John and I report woman on floor to care assistant. 'That'll be Mary,' she says. Calls half- heartedly: 'Come on, Mary, get up.'
Mum sits rigid, her eyes staring fiercely into the distance. Sometimes they fill with tears. Occasionally she mutters, 'I'm dying', and 'nobody believes me'. She has been saying this for a fortnight.
Old lady wanders up, smiling. Curly grey hair, blue dress. A friend for Mum? Says her name is Florrie. Picks up one of Mum's cards: 'Cheery Wishes to You in Hospital.' Looks at Mum kindly. 'Has she been in hospital then?' Points to John's jacket. 'That's smart.' Strokes it. 'My husband's got one just like that.' Starts pushing Mum's chair. Mum ignores this, we protest. Nurse leads Florrie away.
Doctor questions us about my mother. We give answers yet again. Age 76, widowed five years, depressed. Now living with us. Problems began recently. Won't walk, won't eat, claims to be dying. Increasingly wild and agitated. GP found no physical cause. Admitted Mum to the psychiatric hospital the day before.
Mary still asleep on floor. Florrie whips off grey wig to reveal bald head, and shouts as we leave: 'He's got my husband's jacket.'
Friday Scene in ward little changed. Cheap furniture, plastic flowers. Old ladies staring vacantly at flickering television. Florrie absent, thank goodness. Mary on floor.
Mum now slumped in chair, chin on chest. Does not greet us. Collar foodstained. Staff concerned about her. Can I persuade her to drink? I try with mug of tea. She refuses. Push straw between Mum's dry lips. 'Come on, Mum, you must drink something.' No good. Head sinks even lower.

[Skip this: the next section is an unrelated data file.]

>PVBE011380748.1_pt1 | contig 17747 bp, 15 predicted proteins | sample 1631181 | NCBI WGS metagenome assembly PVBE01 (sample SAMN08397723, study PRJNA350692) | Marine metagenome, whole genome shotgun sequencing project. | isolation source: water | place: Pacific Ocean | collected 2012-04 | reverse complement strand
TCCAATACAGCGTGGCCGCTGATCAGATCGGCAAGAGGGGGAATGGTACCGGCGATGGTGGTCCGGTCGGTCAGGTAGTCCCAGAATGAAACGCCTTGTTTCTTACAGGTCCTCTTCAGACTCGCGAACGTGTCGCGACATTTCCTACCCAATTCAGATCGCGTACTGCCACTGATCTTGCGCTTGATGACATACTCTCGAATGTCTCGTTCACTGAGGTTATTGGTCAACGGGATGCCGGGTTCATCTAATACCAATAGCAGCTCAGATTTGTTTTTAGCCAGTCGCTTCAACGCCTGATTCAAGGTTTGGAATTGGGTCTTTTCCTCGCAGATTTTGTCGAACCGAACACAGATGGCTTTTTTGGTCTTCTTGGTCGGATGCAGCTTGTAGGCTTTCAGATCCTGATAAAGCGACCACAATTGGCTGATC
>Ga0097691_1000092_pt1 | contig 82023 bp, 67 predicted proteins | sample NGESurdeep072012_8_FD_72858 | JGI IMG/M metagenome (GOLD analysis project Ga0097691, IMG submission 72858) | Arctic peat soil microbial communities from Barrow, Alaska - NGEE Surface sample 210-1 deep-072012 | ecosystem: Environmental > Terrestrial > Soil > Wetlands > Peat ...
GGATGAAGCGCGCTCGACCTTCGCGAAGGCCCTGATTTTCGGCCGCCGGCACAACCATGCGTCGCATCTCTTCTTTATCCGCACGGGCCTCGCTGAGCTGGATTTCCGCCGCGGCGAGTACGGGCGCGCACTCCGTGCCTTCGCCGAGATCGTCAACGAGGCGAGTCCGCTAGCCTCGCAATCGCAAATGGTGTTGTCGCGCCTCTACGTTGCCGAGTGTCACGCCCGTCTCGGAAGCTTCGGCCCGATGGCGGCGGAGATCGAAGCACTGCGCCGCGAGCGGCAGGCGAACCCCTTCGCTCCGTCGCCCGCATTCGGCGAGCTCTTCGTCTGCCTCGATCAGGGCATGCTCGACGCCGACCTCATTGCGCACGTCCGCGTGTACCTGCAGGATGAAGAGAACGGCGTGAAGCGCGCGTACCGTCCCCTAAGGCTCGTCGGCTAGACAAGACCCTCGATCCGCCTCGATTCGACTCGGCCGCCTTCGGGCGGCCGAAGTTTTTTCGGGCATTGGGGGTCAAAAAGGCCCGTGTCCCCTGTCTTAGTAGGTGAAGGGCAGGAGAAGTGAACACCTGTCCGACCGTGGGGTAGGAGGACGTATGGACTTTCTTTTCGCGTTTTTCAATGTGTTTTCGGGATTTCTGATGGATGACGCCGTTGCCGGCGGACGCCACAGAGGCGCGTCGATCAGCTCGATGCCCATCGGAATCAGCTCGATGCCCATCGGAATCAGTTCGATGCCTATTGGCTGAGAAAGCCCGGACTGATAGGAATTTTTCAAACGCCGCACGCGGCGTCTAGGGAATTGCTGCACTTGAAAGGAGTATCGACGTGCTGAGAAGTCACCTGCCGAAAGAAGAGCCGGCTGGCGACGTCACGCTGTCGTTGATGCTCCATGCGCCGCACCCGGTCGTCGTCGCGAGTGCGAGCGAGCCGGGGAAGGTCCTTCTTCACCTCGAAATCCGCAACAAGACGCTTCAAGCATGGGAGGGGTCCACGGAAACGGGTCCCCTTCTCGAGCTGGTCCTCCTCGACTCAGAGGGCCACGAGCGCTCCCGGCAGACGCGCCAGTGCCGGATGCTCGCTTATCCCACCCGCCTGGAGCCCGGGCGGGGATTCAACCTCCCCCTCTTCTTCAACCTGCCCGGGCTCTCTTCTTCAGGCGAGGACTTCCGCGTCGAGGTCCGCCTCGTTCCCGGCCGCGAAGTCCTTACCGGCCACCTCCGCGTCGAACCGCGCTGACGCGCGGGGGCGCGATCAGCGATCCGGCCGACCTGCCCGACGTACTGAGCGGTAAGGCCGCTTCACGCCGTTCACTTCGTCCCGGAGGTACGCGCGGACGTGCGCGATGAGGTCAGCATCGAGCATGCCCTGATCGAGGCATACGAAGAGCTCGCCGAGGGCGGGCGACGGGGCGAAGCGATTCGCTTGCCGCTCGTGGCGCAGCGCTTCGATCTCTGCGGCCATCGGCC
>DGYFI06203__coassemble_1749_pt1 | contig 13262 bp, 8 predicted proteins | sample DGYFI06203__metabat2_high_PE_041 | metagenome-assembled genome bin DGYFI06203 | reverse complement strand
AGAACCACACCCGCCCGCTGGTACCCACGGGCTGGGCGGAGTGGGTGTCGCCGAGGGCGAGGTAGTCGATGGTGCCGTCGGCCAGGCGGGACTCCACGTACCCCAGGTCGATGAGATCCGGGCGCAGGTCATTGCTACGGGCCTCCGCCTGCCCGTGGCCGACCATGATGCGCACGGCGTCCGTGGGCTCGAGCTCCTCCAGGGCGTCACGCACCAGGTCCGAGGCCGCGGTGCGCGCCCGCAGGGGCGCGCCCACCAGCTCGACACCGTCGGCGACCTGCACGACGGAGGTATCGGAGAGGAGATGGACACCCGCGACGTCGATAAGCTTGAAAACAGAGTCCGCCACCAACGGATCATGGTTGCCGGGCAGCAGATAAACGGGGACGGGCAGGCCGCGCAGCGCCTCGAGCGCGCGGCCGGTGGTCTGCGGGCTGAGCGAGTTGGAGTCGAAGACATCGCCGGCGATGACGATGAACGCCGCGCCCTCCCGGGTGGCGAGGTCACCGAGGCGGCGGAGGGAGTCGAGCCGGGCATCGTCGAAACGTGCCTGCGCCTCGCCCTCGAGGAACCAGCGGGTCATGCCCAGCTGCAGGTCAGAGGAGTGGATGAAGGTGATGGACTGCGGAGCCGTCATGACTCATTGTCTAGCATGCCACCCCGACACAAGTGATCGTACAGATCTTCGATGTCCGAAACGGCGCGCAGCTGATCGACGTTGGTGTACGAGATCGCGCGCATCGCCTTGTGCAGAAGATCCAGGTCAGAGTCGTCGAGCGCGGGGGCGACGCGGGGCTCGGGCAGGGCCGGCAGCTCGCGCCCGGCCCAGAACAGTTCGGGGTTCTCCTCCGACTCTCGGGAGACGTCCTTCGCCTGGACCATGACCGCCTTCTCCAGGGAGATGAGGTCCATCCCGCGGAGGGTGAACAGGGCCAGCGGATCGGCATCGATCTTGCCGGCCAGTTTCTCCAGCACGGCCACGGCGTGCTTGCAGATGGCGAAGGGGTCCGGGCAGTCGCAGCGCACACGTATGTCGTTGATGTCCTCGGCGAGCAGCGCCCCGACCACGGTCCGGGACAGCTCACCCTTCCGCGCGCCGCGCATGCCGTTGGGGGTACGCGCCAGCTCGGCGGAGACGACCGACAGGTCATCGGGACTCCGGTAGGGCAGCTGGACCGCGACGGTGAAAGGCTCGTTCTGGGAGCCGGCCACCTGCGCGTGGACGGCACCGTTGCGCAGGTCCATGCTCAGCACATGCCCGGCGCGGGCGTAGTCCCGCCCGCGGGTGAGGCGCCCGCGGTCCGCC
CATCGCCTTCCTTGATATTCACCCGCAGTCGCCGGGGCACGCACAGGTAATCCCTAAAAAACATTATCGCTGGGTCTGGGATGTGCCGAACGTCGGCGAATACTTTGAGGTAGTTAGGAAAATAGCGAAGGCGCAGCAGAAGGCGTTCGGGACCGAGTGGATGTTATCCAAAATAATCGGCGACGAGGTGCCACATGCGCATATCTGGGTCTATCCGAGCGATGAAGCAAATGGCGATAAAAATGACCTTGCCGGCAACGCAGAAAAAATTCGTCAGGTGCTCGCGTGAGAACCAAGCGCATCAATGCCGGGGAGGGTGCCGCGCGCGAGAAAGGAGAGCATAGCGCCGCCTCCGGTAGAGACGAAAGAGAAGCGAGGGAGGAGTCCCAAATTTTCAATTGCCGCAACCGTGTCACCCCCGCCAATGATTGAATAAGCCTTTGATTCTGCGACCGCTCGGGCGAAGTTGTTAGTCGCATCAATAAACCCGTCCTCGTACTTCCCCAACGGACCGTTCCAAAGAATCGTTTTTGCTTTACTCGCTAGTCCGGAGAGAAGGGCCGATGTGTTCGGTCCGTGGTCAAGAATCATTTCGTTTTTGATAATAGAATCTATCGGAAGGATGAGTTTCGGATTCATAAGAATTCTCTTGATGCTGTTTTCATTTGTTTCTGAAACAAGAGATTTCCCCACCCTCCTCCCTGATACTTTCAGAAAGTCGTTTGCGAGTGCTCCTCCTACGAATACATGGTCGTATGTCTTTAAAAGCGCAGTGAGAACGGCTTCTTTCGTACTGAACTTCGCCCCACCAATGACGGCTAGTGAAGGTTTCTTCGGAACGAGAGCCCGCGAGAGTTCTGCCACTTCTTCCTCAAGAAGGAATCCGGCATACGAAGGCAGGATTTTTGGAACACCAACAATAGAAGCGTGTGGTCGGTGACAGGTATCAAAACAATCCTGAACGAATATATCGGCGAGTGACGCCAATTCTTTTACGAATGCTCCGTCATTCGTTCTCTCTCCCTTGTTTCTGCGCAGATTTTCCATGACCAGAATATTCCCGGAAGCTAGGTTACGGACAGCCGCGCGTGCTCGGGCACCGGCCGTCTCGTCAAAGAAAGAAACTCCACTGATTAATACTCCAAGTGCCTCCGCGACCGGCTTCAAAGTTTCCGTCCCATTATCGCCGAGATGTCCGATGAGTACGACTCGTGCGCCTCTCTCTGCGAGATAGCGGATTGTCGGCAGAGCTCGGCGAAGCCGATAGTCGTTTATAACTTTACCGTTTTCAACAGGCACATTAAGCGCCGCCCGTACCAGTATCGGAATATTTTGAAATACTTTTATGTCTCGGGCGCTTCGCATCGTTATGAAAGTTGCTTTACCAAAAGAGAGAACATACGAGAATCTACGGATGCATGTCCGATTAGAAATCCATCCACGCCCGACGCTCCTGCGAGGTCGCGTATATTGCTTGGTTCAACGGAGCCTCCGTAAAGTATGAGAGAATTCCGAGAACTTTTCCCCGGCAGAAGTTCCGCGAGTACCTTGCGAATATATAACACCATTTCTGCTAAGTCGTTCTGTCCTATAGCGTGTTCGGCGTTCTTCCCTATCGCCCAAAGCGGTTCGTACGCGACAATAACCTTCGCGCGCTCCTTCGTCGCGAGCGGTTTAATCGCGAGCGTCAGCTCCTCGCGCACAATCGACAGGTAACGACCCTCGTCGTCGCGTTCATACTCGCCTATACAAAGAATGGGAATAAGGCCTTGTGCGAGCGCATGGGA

Feel frustrated and helpless. We leave again.
Saturday Couldn't visit. Had to work. Phone call early evening. Mother worse, vomiting, circulation poor. Transferred to General Hospital, Accident and Emergency Department. Drive there with my brother, Alan.
Mum in cubicle on high trolley. Oxygen mask. Drip. Face very thin, nose beaklike, collarbones standing out. Mouth shrunk without false teeth. Coughs feebly. Gives no sign of seeing us.
Young doctor calls us aside. Very poorly, chest infection, fluid on lung, dehydrated. Will do what they can - will ring in night if becomes worse.
In hospital car park. Brother's car stolen. Cannot believe all of this.
Sunday Phone call from police. Alan's car found abandoned. Windows broken, valuables stolen, wheels removed. Can he arrange removal?
Taxi to hospital. Mum out of danger, removed to ward. Very small in bed. No mask. Still drip and catheter. Eyes half shut, cloudy. Shows no signs of recognition. Nurse says: 'Much better now. Understands every word.' Privately, I doubt this. Sit some time by the bed. Talk quietly to her. No response.
Ward plain but bright. Cards, flowers, sunshine. Four other patients. One lady with tube up nose and down throat. Cheerful. Going home yesterday but ulcer burst again.
Second lady rambling, laughing, crying: 'I love my Mummy. All my parents are dead]'. Third patient younger, pale, wired up. No sign of life bar occasional splutter. Nurses watch closely.
Last lady, opposite Mum, about 90. Brown gaunt face, gypsy-like. Iron-grey hair in pigtails, two bright pink hairslides. Stitches on forehead and black eye. Nurse says looks like 10 rounds with Frank Bruno. Lady giggles. Tells me she keeps waving at Mum to cheer her up.
Sit on Mum's bed, avoiding tubes. Whisper again. Still no response. Young male nurse arrives. Boyish face, big grin. Kneels on bed, face only inches from Mum's. Beaming smile, bawls in her ear: 'HELLO, dear] HELLO]'
And Mum smiles. Absolutely no doubt, a real, toothless smile. 'Now you try,' he suggests. And she smiles for me, too, a lovely smile. Rush to tell lady with pigtails. She smiles, too.
Go back to Mum. 'Mum, I want you to know that we're sorry no one believed how ill you were.' She can't speak, but she understands.
Old lady opposite waves like a windmill, shaking her pigtails. Mum smiles.Reuse content